The ‘dilution effect’ hypothesis is defined as a decrease in infectious disease risk with an increase in species diversity [37, 38]. Although in our model we do not delineate between species beyond human and non-human, our results suggest that zooprophylaxis could occur with the addition of non-human hosts that divert T. cruzi-infected triatomine bites away from humans. Moreover, T. cruzi is considered as a parasite that responds negatively to biodiversity in undisturbed ‘wild’ systems [39], although it is unknown if this is the case in domestic transmission settings. However, arguable dilution effects have been observed in peri-domestic transmission scenarios around the Panama Canal [40]. Thus, our results support the possibility of a dilution effect, but future development of the model to include different animal species is needed and will be explored in future work.

The carrying capacity crux

Our results suggest that if measures are taken to prevent triatomine abundance from increasing with the addition of synanthropic animals, then they would not only be beneficial, but it could be possible to keep the T. cruzi R0 below 1, even without driving the triatomine population to zero. However, this is not an easy task, as synanthropic animals in domestic and peri-domestic transmission scenarios lead to an increased blood (i.e., food) supply for triatomine bugs. As obligate blood feeders, the number of eggs laid by a female triatomine is strongly correlated with the amount of blood consumed [41], so an increase in blood availability generally leads to an increased carrying capacity if sufficient triatomine habitat is available, (illustrated in the iteration of our model with triatomine density dependent on animal abundance). Therefore, triatomine carrying capacity must be reduced, or at least prevented from increasing in the presence of synanthropic animals. This is currently done with varying levels of success through housing improvements that include replacing roofing and wall materials [42], to reduce the dark and hidden microspaces preferred by domiciliary triatomines [43]. Another potential area of housing improvement is targeting abiotic factors in triatomine microhabitats such as climate [44], light and substrate [45], factors to which triatomine bugs are very sensitive.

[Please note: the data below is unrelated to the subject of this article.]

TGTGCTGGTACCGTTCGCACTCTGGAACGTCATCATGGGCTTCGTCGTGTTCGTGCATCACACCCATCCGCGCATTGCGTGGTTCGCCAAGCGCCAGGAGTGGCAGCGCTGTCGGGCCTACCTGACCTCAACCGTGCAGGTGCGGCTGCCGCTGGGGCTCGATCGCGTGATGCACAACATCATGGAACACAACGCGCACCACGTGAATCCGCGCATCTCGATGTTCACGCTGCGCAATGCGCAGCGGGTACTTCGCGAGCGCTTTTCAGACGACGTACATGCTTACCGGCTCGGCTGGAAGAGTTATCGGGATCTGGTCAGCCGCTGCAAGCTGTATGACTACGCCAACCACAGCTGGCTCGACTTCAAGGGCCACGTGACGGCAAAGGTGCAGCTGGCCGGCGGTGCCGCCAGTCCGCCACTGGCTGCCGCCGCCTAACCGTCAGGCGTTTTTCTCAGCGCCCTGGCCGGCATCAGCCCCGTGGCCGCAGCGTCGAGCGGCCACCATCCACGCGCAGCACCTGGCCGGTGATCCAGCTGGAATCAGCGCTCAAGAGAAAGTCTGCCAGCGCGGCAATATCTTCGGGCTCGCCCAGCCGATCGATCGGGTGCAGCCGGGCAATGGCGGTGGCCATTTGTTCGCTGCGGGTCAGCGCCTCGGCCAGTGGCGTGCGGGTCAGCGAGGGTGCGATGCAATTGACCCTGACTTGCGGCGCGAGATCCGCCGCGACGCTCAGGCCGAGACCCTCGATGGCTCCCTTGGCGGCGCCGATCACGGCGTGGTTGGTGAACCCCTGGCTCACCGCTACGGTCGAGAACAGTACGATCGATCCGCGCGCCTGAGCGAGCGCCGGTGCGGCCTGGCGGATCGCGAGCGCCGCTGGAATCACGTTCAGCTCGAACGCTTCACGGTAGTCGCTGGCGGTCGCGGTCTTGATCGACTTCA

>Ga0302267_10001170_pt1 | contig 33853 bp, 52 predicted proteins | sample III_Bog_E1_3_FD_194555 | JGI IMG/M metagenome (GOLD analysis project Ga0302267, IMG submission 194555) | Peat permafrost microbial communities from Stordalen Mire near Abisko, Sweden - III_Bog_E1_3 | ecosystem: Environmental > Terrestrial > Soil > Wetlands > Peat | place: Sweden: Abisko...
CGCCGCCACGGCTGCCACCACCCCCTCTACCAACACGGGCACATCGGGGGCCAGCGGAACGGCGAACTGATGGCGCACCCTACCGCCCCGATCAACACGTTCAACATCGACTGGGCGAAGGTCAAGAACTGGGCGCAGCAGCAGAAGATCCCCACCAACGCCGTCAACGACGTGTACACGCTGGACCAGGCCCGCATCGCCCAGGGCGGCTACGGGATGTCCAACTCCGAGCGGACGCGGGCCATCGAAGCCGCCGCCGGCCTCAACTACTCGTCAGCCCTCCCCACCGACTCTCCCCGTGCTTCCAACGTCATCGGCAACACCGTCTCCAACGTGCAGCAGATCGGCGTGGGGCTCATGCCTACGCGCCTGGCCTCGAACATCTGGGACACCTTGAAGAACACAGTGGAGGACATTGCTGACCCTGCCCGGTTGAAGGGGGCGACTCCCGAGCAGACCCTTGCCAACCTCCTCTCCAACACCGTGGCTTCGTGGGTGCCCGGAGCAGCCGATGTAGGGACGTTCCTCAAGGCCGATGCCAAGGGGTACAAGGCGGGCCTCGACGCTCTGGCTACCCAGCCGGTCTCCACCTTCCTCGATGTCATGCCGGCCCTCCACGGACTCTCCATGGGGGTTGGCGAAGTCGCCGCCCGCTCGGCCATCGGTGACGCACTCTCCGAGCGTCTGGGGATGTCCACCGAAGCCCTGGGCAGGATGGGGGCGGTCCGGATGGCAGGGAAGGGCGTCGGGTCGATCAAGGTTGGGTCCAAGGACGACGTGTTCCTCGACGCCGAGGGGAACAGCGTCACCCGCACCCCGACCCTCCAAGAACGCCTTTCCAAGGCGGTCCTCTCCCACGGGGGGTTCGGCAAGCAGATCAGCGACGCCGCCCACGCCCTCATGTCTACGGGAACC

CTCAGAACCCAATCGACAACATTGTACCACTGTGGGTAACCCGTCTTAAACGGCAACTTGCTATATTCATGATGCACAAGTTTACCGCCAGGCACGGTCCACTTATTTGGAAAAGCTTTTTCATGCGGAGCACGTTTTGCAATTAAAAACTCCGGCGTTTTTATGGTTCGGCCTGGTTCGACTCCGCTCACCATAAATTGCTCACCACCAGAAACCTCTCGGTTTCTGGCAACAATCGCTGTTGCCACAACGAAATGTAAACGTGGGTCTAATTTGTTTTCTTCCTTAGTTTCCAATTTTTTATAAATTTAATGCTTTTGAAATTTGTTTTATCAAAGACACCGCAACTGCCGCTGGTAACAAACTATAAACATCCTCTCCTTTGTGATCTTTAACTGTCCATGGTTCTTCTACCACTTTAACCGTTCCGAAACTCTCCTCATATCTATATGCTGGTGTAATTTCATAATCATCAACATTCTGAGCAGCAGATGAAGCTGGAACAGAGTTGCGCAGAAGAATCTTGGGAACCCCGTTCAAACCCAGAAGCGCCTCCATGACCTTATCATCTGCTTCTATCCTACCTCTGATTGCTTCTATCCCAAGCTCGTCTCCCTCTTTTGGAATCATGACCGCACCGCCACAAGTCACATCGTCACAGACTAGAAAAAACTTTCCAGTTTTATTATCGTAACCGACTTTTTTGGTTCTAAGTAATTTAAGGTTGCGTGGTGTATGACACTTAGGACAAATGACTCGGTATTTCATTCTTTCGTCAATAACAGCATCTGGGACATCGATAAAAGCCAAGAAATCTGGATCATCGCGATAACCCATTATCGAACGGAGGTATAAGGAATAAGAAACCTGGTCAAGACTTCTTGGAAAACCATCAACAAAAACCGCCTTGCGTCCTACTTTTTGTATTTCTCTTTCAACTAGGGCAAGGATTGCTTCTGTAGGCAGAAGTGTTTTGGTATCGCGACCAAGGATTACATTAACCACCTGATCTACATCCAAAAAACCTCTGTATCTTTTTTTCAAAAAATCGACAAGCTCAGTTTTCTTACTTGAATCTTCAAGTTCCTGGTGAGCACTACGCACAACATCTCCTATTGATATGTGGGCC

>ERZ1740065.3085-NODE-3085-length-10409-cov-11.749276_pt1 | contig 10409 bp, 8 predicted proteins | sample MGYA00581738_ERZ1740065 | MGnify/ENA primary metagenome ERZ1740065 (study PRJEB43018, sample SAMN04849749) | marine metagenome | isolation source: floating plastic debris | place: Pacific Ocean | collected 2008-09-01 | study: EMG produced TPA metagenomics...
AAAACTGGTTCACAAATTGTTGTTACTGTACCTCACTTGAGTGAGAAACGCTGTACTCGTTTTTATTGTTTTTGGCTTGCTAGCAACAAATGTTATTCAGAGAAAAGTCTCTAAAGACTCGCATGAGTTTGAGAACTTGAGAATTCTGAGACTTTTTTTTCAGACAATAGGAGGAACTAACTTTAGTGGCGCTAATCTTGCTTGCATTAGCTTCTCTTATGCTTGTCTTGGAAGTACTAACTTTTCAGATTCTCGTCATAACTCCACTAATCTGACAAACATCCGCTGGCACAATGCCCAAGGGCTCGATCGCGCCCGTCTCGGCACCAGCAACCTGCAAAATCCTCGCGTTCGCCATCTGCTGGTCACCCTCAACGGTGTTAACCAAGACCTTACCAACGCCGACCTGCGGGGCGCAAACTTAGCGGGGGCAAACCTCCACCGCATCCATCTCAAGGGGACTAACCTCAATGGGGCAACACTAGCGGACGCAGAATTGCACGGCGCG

Policy implications and the 2020 goals